A recent cyberattack that compromised a photo service used by big retailers like Costco, Walmart and CVS has forced some of those chains to shut down their photo processing services for weeks. And that has been a gift to rival mom-and-pop services.
Fred Mendoza, manager at One Hour Photo Center & Studio in Sherman Oaks, California, said his store has seen a 15 percent sales increase following the major photo center hacks, which started last month. "We get new customers every day as a result of this hack," he told CNBC.
"I think with all these big box retailers having trouble, customers are starting to trust and rely more on a small mom and pop," Mendoza said, adding that customers have found his business mostly through Google and Yelp.
Dunwoody Photo in Georgia has also seen a 10 to 15 percent increase over the last couple weeks, store manager Michael Beattie said. "We have a Costco up the street that customers usually go to and [they] have been coming in here."
CVS told CNBC it shut down its online photo services on July 17 after it learned information collected by an independent vendor had been compromised. CVS says it's working diligently to resume service as soon as possible.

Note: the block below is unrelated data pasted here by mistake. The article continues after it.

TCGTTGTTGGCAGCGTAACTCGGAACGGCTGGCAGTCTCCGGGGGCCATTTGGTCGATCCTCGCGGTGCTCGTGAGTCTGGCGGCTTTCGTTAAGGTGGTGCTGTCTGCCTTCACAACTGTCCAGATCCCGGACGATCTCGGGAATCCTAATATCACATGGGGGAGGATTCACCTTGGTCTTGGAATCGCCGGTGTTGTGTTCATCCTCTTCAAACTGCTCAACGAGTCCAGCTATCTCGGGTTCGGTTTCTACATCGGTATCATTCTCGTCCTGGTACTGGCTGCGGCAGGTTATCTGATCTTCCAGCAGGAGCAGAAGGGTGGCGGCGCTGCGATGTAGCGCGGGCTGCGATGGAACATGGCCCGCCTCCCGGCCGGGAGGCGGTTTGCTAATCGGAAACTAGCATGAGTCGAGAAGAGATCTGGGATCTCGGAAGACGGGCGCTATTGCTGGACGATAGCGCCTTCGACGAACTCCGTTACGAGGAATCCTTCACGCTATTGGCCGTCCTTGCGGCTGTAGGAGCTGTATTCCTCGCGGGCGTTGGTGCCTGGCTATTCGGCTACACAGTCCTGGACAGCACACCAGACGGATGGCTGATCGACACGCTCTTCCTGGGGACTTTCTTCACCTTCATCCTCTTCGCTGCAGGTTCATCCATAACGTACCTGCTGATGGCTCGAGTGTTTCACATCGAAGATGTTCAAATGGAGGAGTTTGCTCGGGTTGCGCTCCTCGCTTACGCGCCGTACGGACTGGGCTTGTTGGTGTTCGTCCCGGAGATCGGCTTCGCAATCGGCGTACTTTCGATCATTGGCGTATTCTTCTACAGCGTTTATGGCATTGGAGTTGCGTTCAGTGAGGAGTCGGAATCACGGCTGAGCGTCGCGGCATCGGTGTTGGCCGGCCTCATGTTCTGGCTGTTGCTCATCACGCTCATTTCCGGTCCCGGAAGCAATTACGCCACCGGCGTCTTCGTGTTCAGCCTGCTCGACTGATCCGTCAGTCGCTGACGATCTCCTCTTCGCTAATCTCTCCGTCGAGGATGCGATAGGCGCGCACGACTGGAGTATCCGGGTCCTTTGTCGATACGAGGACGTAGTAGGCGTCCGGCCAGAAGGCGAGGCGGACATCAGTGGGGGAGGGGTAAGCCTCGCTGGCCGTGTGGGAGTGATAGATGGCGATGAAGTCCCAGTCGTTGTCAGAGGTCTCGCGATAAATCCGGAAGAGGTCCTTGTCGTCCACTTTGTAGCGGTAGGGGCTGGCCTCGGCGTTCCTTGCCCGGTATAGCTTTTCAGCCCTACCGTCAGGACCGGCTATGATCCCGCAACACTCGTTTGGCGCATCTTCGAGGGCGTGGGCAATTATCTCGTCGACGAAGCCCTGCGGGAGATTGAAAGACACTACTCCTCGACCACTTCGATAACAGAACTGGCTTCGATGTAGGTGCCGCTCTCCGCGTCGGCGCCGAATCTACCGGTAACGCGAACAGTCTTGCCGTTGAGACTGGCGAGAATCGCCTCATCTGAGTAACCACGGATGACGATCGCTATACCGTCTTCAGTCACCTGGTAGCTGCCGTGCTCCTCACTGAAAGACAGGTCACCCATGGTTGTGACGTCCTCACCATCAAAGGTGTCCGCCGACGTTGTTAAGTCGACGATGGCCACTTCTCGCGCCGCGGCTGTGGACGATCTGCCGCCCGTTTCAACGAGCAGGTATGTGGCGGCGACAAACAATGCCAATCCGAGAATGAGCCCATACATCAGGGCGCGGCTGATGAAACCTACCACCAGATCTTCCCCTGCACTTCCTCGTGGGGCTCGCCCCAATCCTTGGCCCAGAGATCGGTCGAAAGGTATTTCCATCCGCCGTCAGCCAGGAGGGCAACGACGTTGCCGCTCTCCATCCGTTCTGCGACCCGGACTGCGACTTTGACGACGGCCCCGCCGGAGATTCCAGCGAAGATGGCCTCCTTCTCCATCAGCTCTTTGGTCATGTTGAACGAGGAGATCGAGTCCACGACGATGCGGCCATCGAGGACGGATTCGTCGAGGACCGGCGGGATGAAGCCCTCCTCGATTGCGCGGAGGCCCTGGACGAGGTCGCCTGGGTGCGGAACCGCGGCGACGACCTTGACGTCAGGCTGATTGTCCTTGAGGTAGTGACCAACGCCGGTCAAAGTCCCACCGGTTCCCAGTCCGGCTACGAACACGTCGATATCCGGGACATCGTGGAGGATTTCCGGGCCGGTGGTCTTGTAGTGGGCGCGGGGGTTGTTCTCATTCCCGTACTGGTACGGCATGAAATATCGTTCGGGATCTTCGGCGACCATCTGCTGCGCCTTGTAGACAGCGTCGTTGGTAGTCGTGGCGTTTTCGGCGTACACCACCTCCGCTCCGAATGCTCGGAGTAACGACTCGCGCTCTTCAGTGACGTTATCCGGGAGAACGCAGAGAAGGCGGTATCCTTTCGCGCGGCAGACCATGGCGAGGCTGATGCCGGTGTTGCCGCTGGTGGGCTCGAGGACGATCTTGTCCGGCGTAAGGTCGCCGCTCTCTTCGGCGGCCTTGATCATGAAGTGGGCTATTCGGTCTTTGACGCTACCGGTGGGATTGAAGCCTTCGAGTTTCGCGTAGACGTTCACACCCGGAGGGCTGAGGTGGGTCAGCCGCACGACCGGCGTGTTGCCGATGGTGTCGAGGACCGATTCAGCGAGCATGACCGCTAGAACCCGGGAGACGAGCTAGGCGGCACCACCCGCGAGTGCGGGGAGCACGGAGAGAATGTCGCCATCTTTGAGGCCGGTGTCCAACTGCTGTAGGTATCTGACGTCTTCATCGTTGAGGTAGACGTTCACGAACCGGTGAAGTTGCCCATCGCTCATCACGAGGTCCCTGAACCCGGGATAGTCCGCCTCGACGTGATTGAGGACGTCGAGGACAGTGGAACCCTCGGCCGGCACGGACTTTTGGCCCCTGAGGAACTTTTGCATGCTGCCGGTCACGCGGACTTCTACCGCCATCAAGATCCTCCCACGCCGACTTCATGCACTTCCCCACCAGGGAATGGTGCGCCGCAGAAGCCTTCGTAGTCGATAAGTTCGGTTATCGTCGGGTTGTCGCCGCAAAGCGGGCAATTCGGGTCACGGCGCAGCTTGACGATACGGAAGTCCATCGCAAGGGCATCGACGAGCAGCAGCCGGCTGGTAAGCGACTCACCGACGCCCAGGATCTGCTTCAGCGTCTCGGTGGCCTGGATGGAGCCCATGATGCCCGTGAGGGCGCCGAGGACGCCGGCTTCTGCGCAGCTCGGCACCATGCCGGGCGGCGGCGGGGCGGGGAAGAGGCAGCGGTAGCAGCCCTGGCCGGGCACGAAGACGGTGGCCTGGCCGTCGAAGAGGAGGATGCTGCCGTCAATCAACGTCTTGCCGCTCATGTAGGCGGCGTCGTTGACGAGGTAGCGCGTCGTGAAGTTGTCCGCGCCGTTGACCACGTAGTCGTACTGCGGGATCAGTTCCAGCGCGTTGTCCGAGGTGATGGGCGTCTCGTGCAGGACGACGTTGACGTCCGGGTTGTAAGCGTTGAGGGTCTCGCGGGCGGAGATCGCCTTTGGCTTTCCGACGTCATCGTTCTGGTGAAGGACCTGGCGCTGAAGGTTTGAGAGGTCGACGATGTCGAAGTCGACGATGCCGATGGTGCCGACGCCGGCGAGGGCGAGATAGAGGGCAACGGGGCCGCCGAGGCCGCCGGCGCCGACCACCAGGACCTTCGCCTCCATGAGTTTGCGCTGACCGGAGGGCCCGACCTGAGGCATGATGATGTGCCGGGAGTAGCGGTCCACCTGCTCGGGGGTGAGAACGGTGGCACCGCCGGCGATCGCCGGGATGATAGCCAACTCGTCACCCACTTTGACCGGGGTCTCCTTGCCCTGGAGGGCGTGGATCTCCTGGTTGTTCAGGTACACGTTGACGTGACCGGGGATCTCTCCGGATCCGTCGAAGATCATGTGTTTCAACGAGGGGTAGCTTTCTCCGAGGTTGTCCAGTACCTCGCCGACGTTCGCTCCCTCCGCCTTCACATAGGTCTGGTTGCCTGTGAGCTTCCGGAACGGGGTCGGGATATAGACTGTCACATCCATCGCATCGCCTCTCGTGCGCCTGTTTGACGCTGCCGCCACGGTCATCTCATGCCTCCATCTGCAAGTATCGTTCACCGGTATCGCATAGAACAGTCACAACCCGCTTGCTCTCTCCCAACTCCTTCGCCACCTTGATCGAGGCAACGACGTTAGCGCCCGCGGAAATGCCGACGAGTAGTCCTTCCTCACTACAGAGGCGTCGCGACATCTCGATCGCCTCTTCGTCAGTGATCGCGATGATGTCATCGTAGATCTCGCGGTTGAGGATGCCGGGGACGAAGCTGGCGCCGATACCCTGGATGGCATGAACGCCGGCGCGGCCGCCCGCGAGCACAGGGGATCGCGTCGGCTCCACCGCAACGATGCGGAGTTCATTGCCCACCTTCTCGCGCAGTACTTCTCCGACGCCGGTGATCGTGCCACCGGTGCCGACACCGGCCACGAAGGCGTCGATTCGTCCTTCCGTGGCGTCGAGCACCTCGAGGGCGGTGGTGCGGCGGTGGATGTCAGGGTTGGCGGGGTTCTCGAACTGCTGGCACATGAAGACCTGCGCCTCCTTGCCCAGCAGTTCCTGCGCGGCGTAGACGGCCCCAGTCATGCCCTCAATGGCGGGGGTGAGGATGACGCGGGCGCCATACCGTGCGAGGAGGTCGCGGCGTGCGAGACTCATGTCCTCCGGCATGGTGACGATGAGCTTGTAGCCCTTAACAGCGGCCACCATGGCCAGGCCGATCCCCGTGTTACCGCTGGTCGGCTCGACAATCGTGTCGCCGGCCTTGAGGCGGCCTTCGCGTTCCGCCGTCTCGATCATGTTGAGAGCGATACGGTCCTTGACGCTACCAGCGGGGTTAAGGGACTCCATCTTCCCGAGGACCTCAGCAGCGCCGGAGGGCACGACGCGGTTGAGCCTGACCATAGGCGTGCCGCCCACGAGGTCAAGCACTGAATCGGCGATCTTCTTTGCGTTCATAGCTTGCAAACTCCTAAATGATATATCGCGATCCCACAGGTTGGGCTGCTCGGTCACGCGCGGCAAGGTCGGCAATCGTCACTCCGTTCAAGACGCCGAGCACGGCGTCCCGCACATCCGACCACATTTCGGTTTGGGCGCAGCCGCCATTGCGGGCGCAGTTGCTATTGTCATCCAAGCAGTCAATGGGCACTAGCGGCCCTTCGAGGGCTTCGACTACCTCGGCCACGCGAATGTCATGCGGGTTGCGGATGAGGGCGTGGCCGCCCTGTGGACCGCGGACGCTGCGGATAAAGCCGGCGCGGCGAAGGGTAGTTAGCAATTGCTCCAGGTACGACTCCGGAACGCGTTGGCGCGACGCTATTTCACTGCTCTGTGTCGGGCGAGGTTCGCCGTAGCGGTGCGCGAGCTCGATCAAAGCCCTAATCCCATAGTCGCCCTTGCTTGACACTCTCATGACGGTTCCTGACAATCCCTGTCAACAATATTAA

Walmart told CNBC it still investigating a compromise of customer credit card data involving Walmart Canada's Photo center website. Costco did not reply a request for comment.
PNI Digital Media, the third party photo vendor, confirmed it was hacked but did not say what was taken or when it expects to be back up. The Canadian company told CNBC it is using an outside security expert to assist in the investigation. Meanwhile, the smaller stores that CNBC spoke with said they don't use PNI.
Mendoza admits his store prices are almost double what Costco charges, but he often pushes the idea that he provides better quality and spends more time on services. "We hear the feedback that they cost more, but there is nowhere else to go," he said.